Fireworks are an integral part of every Fiesta

Today is a National ‘Festivo’ in Spain, and, as usual, the holiday was heralded by the familiar early morning explosion of fireworks (this can be from 8am – which is a bit early for this country!)

Bearing in mind the entry on our blogsite of yesterday, and the tale of the devastating forest fires around Galicia, it suddenly occurred to me…… I did not list fireworks as one of the possible causes of forest fires.

In Spain, where every type of outdoor fire is strictly controlled, but mostly banned completely during the summer months (official permission is required from your local town hall), I find it difficult to believe that the same authorities continue to allow the indiscriminate launching of fireworks simply to mark the beginning and/or end of a public holiday.

In my humble opinion this would seem to be at best, a little irresponsible, and at worst, bordering on the criminal!

Another installment from the McCarthy’s soap box series

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The image speaks for itself
Many friends and customers have asked me how we have been affected by the fires that have been raging in Galicia for more than a week now. I thought I would write a little report, and include a few dramatic pictures…….
A day or two ago there were more than 120 separate fires still burning, and more than half of these were out of control. Fortunately only four people have died so far, but of course thousands of hectares of forest and scrubland have been destroyed, and it will take years for the region to recover. Only a small number of vineyards have been burnt (luckily none of ours have been touched), and this should have no significant effect on the harvest.
An already difficult situation is being compounded further by the weather – hot and very dry (the prerequisite of forest fires as one would imagine), but made much worse by strong gusting winds, that only serve to fan the flames and help them spread even more quickly.
The puzzling factor is that the police believe that perhaps 90% of the fires have been started deliberately, and, as at today’s date, 27 people have been arrested – one woman actually carrying an oil lamp and matches. Of course some of these people are simply ill, but the vast majority are accused for wildly differing reasons. These include: land reclamation for farming or building, revenge against neighbours, drug smugglers attempting to distract the police from patrolling the coastline, and even ex-firemen who did not have their contracts renewed (the latter is a very long and complicated story). Anyway, these are a few of the theorectical reasons, but no doubt we will have to wait before we discover the real truth.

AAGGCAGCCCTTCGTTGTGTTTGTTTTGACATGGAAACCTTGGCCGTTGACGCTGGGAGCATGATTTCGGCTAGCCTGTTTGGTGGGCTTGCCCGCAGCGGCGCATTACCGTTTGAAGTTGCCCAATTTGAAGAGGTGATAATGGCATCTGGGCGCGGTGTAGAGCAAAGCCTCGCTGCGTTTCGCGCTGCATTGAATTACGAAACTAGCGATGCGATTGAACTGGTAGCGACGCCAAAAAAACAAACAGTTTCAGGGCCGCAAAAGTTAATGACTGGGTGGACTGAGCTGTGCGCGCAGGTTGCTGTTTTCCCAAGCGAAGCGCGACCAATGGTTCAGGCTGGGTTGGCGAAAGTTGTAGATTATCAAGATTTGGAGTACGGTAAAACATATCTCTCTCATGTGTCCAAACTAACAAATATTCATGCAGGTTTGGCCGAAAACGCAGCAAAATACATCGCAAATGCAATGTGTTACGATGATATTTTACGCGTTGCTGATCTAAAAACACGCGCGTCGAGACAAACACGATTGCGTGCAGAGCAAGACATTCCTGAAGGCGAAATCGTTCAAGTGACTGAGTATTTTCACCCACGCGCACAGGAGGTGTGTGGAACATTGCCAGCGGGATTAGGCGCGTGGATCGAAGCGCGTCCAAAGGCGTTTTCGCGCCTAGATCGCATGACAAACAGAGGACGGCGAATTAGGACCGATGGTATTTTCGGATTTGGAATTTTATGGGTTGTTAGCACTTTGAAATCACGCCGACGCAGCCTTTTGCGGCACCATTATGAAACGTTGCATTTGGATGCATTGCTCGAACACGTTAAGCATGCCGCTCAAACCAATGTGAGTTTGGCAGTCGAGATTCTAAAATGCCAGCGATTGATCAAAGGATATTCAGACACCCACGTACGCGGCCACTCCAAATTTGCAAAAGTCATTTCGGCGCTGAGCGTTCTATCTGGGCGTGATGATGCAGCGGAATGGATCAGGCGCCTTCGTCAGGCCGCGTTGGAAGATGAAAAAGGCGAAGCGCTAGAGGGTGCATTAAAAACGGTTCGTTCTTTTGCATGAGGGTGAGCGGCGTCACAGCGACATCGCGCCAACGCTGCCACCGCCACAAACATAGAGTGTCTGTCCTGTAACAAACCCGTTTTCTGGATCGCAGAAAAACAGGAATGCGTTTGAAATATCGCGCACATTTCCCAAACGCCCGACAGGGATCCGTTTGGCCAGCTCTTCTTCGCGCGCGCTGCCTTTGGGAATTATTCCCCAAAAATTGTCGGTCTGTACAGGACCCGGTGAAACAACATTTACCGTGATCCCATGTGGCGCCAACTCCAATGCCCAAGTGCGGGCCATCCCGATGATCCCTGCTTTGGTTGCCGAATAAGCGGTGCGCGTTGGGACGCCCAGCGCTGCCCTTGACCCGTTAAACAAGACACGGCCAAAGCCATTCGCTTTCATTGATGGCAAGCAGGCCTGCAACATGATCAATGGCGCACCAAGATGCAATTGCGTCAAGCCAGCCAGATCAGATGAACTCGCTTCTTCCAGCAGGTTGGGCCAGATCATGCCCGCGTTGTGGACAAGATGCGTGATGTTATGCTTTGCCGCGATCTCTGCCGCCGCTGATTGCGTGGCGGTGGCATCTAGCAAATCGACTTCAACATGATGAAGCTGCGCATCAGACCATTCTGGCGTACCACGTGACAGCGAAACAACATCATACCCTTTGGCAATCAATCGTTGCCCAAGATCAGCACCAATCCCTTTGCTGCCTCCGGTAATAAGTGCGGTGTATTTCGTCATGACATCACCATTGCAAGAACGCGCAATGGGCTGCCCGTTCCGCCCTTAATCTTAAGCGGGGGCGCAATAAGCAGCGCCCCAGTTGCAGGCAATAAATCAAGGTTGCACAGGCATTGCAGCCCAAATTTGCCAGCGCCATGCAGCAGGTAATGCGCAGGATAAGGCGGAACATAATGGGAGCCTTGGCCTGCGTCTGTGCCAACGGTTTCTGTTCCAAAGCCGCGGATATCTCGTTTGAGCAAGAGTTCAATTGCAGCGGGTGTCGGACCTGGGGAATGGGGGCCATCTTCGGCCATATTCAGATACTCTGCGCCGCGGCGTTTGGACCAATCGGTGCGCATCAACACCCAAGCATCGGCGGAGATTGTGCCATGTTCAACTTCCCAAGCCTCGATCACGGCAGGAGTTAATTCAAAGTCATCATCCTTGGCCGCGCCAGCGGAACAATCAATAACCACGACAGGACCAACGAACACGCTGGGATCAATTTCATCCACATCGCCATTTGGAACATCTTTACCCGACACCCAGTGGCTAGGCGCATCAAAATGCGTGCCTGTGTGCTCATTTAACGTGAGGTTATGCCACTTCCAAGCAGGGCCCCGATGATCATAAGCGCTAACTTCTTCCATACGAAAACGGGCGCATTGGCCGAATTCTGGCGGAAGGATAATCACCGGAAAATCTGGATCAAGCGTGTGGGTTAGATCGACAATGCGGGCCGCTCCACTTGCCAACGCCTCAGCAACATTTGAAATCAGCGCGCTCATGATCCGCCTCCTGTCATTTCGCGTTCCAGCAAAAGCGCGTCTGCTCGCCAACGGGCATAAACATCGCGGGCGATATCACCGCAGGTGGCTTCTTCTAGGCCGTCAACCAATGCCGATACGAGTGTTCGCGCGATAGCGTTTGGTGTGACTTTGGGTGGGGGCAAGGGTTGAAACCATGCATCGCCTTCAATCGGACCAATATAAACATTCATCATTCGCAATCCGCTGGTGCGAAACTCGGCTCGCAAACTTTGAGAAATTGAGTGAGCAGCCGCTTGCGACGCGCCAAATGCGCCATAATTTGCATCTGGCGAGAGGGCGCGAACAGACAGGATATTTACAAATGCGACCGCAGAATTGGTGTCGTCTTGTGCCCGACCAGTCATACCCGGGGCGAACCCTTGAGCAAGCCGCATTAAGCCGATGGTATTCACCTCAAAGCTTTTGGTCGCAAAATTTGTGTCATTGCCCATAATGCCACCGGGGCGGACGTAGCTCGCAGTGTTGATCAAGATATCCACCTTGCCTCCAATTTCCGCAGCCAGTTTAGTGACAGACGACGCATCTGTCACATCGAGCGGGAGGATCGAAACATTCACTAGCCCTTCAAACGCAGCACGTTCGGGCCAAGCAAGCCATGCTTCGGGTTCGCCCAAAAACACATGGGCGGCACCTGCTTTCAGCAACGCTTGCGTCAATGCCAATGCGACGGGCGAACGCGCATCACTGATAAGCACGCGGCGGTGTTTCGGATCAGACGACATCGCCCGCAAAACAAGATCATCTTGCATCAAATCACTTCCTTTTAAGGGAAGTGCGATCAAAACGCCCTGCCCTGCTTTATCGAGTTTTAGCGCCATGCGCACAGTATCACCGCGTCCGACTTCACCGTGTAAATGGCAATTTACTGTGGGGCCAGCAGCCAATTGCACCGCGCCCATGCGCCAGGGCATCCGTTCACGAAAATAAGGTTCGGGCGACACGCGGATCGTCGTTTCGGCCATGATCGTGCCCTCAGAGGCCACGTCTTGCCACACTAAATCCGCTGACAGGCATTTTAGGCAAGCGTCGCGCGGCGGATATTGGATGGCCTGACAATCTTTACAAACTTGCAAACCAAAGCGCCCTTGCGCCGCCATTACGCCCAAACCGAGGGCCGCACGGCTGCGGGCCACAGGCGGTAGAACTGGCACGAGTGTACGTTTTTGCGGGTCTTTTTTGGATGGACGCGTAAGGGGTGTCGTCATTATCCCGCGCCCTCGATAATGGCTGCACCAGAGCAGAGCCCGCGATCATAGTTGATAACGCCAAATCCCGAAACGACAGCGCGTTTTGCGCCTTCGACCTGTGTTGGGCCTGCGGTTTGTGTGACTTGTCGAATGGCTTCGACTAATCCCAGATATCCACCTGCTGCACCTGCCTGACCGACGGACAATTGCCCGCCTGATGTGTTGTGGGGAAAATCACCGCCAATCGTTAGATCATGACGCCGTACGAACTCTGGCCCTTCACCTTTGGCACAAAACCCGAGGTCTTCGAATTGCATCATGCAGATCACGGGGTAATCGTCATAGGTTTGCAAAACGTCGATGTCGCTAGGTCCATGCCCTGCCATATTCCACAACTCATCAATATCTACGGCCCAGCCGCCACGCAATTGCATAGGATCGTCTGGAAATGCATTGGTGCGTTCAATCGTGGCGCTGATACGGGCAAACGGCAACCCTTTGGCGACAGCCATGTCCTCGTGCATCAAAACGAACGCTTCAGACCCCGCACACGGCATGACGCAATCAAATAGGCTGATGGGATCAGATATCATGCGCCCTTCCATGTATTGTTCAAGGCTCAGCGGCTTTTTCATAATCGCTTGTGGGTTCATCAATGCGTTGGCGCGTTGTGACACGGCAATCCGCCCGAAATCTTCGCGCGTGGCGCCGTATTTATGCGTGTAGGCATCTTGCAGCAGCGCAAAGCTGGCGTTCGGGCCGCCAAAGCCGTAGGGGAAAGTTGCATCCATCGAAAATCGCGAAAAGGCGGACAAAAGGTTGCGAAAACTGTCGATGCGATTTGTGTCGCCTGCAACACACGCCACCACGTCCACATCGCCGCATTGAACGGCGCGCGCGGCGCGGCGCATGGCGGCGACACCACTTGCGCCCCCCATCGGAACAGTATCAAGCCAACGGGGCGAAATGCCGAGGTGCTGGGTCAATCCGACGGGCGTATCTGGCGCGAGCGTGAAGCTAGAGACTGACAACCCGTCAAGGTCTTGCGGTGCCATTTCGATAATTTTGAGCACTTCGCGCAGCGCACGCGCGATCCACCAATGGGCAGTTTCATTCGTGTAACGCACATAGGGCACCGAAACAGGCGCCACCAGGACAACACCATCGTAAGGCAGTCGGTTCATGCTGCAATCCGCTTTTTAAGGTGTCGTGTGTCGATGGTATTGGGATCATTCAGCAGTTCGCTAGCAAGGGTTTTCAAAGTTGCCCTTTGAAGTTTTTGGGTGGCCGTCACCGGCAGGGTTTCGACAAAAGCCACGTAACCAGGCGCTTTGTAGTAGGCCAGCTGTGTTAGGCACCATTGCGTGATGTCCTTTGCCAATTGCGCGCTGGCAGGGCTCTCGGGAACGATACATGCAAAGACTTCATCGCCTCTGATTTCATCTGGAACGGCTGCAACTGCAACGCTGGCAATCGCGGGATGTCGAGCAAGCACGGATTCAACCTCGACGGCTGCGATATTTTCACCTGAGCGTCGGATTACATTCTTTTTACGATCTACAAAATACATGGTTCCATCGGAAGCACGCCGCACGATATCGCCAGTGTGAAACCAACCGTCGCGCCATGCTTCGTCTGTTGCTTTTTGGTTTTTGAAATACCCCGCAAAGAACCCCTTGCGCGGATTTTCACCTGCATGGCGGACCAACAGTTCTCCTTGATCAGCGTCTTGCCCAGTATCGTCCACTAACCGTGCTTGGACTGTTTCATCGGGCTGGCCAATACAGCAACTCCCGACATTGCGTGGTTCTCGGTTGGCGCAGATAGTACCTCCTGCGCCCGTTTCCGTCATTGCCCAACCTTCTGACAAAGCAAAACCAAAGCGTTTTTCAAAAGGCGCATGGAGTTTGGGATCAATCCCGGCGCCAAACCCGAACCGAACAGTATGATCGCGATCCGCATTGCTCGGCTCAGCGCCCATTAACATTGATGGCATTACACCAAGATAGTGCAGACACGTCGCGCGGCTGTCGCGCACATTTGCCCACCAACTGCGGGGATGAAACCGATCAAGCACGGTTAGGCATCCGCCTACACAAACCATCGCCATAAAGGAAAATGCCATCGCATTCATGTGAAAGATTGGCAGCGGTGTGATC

Many fires are difficult to access

A village is threatened

The aftermath

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Angela ‘on deck’ in La Coruña
Earlier this week we braved the smoke and flame (quite literally) to make our way north to the port of La Coruña, on the “Costa de la Muerte”. With motorways closed, the usual hour and a half journey took more than three and a half hours, picking our way through many small, often fire stricken villages. I am sad to say that we actually witnessed the sight of some poor folk making futile attempts to save their homes and property with only garden hoses at their disposal…….
The reason for this traumatic journey was that we had been invited to conduct a tutored tasting on board the 154ft Polish Barquentine ‘Pogoria’ – part of the Tall Ships Racing fleet. Naturally we considered this to be quite an honour, which is the reason that we did not postpone the trip (not to mention that 150 invited guests were awaiting our arrival). I should also mention that the province of Coruña has been left largely untouched by the raging fires, which appear to be confined mainly to the south of Galicia.
Eventually, fully wired up with microphone (that could probably be heard around most of the port), Angela did a fabulous job of introducting two of her most prestigeous ‘babies’ – Castro Martin and Casal Caeiro Vendimia Seleccionada Barrica.
Wonderful wines, tasted in a magical setting.
To learn more about the Tall Ships and the excellent work that they do training young people, why not visit their site http://www.sailtraininginternational.org/
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Desperate times… fighting an inferno with a garden hose.

Spanish police have arrested two suspected arsonists in the north-western Galicia region, where 64 forest fires are raging.

Three people have died in the fires, many of which are near houses. Hundreds of firefighters have been deployed, along with water-bombing aircraft.

Officials said the situation was “critical” around Rianxo.

The Spanish authorities say most of the fires, raging since last week, were deliberately lit. Many were started on wooded slopes near residential areas.

The fires have engulfed several thousand hectares of land.

News from the Bodega: We are shrouded in smoke, some local roads have been closed, we have fire fighting helicopters and planes buzzing overhead, but we do not appear to be in any immediate danger – I hope!

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It is probably quite dangerous, and certainly not politically correct, to be critical of one’s own Denomination of Origin, but here goes…..

Every August in Cambados (the spiritual capital of Rias Baixas) we celebrate the Annual Albariño Festival. This year, for the first time in many years, Bodegas Castro Martin was conspicuous by its absence. The main reason for this is actually quite sad.